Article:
Self-Care Strategies for Avoiding Repetitive Strain:
Are you fit for the Information Age? Operating today's office technology requires marathon fitness. It's a test of endurance - not of how far you can run, but how long you can sit. Sitting for long hours with intense visual and mental concentration on a two-dimensional screen as your fingers perform rapid alternating movements, constitutes a normal physical demand for today's work.
The human body was built to move; Subject it to prolonged static work at a computer, and you have the largest number of work-related and stress-induced injuries in recorded history. "Repetitive strain injuries," "Carpal Tunnel Syndrome," "Cumulative Trauma Disorders": These names have become household words, casually mentioned as if they were unavoidable occupational hazards of the IT revolution.
Ironically, the advent of computers has brought little reprieve from workloads or more healthy working environments; Instead, work-related injuries and illnesses are rising at a catastrophic rate. These injuries rose from 23,000 in 1976 to over 300,000 computer-related injuries in 1994, according to OSHA statistics (www.osha.gov). Ergonomics has become the standard for both prevention and treatment of these problems.
The blame has been placed primarily on factors inherent in the workstation design that contribute to tissue microtrauma (wear and tear). While ergonomically designed furniture has helped eliminate these detrimental factors in the work environment, the rate for musculoskeletal injuries is still in the hundreds of thousands.
The challenge lies in understanding how to improve the relationship between human design and environmental design -- how the dynamic, moving person can become more comfortable working at a static and repetitious task. While ergonomics addresses the mechanical laws of the work environment, what "user's manual" effectively addresses human use? Something is being omitted in this equation of furniture design and human design.
Mechanics alone cannot account for the flexibility, adaptability, and freedom of movement needed to keep a lively interface between a dynamically moving human and the static computer workstation. While common sense and safety guidelines are certainly warranted (e.g., take frequent breaks, stretch often), they, too, are not the full answer.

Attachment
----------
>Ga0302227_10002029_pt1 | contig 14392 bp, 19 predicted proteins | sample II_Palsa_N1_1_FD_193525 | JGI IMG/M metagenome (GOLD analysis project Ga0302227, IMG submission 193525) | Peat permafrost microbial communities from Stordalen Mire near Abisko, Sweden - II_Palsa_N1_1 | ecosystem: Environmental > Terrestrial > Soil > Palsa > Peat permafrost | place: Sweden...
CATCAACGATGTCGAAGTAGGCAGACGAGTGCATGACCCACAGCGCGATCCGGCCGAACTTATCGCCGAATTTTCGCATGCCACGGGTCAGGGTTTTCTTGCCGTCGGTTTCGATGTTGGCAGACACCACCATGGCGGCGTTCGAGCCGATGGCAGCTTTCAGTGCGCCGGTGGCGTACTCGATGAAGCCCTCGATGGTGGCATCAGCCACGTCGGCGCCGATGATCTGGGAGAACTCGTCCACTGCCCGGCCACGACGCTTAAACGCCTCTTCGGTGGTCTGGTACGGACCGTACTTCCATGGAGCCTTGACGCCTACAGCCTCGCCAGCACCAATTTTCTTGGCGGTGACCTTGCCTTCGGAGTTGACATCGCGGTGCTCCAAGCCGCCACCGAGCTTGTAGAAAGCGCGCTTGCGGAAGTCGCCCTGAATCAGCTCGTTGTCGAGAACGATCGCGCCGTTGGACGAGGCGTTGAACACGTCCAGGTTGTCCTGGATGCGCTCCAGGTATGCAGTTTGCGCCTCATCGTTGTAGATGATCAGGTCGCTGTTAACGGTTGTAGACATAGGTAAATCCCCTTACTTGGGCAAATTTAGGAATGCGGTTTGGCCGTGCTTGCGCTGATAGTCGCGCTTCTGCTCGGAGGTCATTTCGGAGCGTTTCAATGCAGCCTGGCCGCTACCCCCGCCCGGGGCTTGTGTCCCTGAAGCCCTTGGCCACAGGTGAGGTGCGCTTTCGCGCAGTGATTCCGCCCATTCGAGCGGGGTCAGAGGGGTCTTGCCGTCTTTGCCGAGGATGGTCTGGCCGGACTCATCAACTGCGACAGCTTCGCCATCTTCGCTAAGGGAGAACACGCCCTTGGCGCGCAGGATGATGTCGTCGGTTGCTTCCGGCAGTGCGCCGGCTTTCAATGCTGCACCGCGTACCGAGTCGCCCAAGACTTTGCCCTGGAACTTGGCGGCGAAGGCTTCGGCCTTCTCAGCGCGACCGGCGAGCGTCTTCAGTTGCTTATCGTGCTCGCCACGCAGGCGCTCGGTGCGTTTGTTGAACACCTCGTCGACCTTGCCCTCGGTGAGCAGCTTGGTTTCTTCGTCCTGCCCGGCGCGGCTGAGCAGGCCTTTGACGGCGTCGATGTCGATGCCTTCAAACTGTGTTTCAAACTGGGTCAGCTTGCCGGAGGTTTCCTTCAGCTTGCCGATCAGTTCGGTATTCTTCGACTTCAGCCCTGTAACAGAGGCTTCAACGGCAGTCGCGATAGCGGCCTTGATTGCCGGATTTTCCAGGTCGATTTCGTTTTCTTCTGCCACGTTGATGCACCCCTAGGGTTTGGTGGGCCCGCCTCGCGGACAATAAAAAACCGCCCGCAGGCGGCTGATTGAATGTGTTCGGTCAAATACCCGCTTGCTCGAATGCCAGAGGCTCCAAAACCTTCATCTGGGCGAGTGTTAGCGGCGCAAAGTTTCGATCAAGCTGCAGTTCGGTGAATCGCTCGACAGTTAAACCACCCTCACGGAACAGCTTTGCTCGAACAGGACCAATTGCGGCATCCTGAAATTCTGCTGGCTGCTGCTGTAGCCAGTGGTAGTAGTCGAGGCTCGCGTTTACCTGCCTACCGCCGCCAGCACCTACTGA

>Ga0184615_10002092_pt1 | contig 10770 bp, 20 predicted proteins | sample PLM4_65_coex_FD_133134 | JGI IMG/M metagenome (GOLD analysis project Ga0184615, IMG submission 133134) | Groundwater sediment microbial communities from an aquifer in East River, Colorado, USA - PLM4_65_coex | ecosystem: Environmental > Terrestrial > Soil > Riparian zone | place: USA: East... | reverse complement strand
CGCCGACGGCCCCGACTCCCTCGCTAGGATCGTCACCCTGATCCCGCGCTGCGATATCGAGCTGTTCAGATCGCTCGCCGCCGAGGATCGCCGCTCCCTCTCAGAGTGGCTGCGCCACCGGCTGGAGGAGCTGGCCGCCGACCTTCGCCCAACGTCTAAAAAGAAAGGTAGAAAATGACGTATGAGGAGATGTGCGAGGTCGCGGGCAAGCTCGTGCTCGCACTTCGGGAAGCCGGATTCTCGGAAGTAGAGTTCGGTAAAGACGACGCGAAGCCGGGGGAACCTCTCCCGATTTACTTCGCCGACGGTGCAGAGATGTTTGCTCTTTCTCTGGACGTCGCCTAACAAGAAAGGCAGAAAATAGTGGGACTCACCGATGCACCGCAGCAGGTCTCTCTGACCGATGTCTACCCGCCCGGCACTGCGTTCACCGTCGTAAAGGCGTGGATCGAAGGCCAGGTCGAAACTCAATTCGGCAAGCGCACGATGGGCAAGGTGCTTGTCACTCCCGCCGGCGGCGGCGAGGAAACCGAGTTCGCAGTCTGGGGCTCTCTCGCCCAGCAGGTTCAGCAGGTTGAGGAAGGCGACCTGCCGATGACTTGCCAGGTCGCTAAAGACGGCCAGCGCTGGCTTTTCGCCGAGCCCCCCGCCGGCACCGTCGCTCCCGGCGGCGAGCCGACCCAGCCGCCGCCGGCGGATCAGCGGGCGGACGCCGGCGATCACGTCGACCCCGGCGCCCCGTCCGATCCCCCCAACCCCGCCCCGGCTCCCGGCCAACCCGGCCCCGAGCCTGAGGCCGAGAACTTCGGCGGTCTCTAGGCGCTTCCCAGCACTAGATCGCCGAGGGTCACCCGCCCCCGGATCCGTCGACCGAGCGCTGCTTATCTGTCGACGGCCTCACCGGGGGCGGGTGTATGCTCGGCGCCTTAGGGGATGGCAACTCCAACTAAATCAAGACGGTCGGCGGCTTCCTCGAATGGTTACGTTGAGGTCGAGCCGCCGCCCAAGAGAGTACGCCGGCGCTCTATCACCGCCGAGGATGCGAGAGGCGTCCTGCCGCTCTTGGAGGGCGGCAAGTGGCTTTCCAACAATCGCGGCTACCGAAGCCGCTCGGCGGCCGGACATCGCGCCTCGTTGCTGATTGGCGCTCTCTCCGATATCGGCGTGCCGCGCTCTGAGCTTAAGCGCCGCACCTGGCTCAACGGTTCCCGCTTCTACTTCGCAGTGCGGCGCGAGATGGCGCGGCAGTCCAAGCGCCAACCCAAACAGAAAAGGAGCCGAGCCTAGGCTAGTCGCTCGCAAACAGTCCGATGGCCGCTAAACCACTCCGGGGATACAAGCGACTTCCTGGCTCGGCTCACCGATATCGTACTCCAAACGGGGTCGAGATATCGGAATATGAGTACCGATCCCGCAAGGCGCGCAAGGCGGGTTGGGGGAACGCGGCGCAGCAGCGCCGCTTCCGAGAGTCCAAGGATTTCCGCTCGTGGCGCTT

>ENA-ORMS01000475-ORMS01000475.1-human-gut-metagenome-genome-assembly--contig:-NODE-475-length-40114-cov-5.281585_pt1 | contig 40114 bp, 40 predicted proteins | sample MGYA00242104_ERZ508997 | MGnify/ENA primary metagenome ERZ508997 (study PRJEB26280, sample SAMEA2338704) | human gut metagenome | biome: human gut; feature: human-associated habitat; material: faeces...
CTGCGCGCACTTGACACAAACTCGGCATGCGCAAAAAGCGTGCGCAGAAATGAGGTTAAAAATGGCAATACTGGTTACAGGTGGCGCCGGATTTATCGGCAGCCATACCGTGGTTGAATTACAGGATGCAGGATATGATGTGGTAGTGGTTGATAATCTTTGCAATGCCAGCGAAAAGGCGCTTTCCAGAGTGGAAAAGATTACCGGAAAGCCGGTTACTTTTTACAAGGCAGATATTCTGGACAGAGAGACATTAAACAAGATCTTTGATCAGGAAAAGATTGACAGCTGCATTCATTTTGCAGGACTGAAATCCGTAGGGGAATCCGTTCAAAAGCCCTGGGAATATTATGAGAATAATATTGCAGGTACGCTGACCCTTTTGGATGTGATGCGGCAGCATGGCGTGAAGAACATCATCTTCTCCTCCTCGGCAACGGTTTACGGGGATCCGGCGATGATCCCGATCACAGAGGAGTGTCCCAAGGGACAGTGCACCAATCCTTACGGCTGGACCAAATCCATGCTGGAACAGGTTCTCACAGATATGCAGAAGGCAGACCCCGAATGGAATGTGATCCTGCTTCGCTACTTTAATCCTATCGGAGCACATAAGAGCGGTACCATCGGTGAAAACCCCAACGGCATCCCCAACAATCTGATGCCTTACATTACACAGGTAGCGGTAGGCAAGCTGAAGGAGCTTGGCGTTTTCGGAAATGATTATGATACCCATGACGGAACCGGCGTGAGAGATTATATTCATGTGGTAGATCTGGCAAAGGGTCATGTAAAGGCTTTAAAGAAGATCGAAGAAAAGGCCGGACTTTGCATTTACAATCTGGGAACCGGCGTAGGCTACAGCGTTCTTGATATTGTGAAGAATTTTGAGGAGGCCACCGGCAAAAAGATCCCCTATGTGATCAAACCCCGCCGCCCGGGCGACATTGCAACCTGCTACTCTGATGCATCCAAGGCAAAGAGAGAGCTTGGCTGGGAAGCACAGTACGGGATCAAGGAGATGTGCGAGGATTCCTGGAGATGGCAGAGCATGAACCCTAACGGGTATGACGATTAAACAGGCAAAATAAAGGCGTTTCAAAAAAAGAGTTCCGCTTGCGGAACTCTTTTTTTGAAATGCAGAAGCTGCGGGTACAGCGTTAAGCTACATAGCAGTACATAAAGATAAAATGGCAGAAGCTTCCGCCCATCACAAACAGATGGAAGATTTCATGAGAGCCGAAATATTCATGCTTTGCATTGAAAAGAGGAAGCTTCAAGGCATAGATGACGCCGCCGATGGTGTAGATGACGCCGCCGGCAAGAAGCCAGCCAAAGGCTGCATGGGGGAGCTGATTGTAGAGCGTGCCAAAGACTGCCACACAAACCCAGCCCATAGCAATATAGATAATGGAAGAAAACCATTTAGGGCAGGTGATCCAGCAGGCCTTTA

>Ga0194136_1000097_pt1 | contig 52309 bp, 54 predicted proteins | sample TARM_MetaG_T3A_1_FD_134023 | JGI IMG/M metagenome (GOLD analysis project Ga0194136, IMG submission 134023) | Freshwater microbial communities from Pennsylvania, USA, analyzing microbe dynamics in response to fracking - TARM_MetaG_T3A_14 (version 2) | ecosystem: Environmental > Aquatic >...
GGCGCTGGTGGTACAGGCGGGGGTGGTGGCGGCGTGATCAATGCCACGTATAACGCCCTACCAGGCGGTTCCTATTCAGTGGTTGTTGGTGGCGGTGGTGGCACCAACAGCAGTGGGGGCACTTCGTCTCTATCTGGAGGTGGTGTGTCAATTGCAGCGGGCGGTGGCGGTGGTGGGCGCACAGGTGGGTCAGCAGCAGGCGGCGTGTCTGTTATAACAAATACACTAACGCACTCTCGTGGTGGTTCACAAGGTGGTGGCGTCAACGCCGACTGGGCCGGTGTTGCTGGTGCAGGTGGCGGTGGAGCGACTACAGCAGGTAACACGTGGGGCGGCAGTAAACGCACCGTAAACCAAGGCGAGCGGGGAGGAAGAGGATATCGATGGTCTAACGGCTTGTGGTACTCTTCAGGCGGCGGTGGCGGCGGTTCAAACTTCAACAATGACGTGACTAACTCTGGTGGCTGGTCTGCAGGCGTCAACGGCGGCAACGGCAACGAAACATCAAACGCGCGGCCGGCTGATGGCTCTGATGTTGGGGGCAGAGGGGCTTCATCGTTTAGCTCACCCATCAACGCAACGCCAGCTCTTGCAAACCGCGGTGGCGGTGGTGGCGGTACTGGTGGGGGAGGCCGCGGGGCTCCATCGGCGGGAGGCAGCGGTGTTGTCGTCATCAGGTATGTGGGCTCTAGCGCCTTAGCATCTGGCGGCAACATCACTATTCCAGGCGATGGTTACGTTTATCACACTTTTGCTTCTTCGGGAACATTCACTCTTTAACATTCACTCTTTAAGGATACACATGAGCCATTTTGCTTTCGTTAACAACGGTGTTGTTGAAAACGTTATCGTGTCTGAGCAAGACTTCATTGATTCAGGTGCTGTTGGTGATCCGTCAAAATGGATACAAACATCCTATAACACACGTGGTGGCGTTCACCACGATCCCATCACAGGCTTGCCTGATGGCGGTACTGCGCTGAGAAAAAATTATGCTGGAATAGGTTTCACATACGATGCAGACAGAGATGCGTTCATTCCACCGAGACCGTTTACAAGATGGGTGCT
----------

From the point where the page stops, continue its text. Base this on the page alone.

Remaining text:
Rather than chiefly addressing the work environment, it would be useful to look at how self-imposed stress plays a large role in injury occurrence. Instead of considering the computer operator the victim of technological progress ("What is wrong with my workstation?"), people can take a more proactive approach ("How am I using myself at my workstation?")
One missing factor is the way a person reacts to the stresses of computer use. What are each person's behavioral responses to the task of prolonged sitting and concentrating while typing? It's not that we need to pay more attention to optimizing the workstation design, or do more stretching exercises. Rather, workstation design and common sense need to be accompanied by active sensing - ongoing subtle awareness of one's stress reactions during the act of computing.
One way this is easily possible to do is by using a method of mind-body training called The Alexander Technique. The Alexander Technique is one of the West's oldest mind-body approaches (over 100 years old), and is a method with a reliable track record in helping reduce stress-related injuries that stem from inappropriate or excessive application of muscular force. Developed by F.M. Alexander, a Shakespearean actor (1969-1955), the Alexander Technique helps people meet the stresses of any activity adaptively and flexibly.
Of all the mind-body disciplines currently in vogue today, the Alexander Technique is particularly attractive and distinctive because it can be applied immediately, while a person is working. It requires no program of conditioning exercises, no series of specialized postures, no quiet meditation that removes you from activity; Instead, you learn to be more aware of yourself in activity, as you work, and to retrain interfering movement habits while you work.
The Alexander Technique precisely addresses how a person habitually responds to stressful situations. Sensory adaptation to a static environment lends itself to poor posture and movement habits: poor head balance, a collapsed or rigidly-held torso, wrists dropped on wrist rests, awkward wrist and hand positions, and inappropriate force application through the fingers. Trying to maintain "good posture," usually an immobile concept of perfect action, is impossible.
Instead of "good posture" we need poise and dynamic tension that keeps us lively, pleasantly alert, and ready for action. The Alexander Technique offers you a possibility of letting go of harmful tension patterns and rigidly held postures that interfere with your ability to compute with comfort. It helps you transform stress into useful energy for work and maintain postural balance with ease. It helps build the body awareness in action, helping computer user keep their senses lively, refreshing the interface between finger and key, eye and screen.
The basic principles are not hard to learn and the benefits can be immediately applied. As a teacher of the Alexander Technique and a physical therapist, I call my customized training for office workers, Compute With Comfort. This program includes these objectives:
This is an article from PhysicalTherapy.org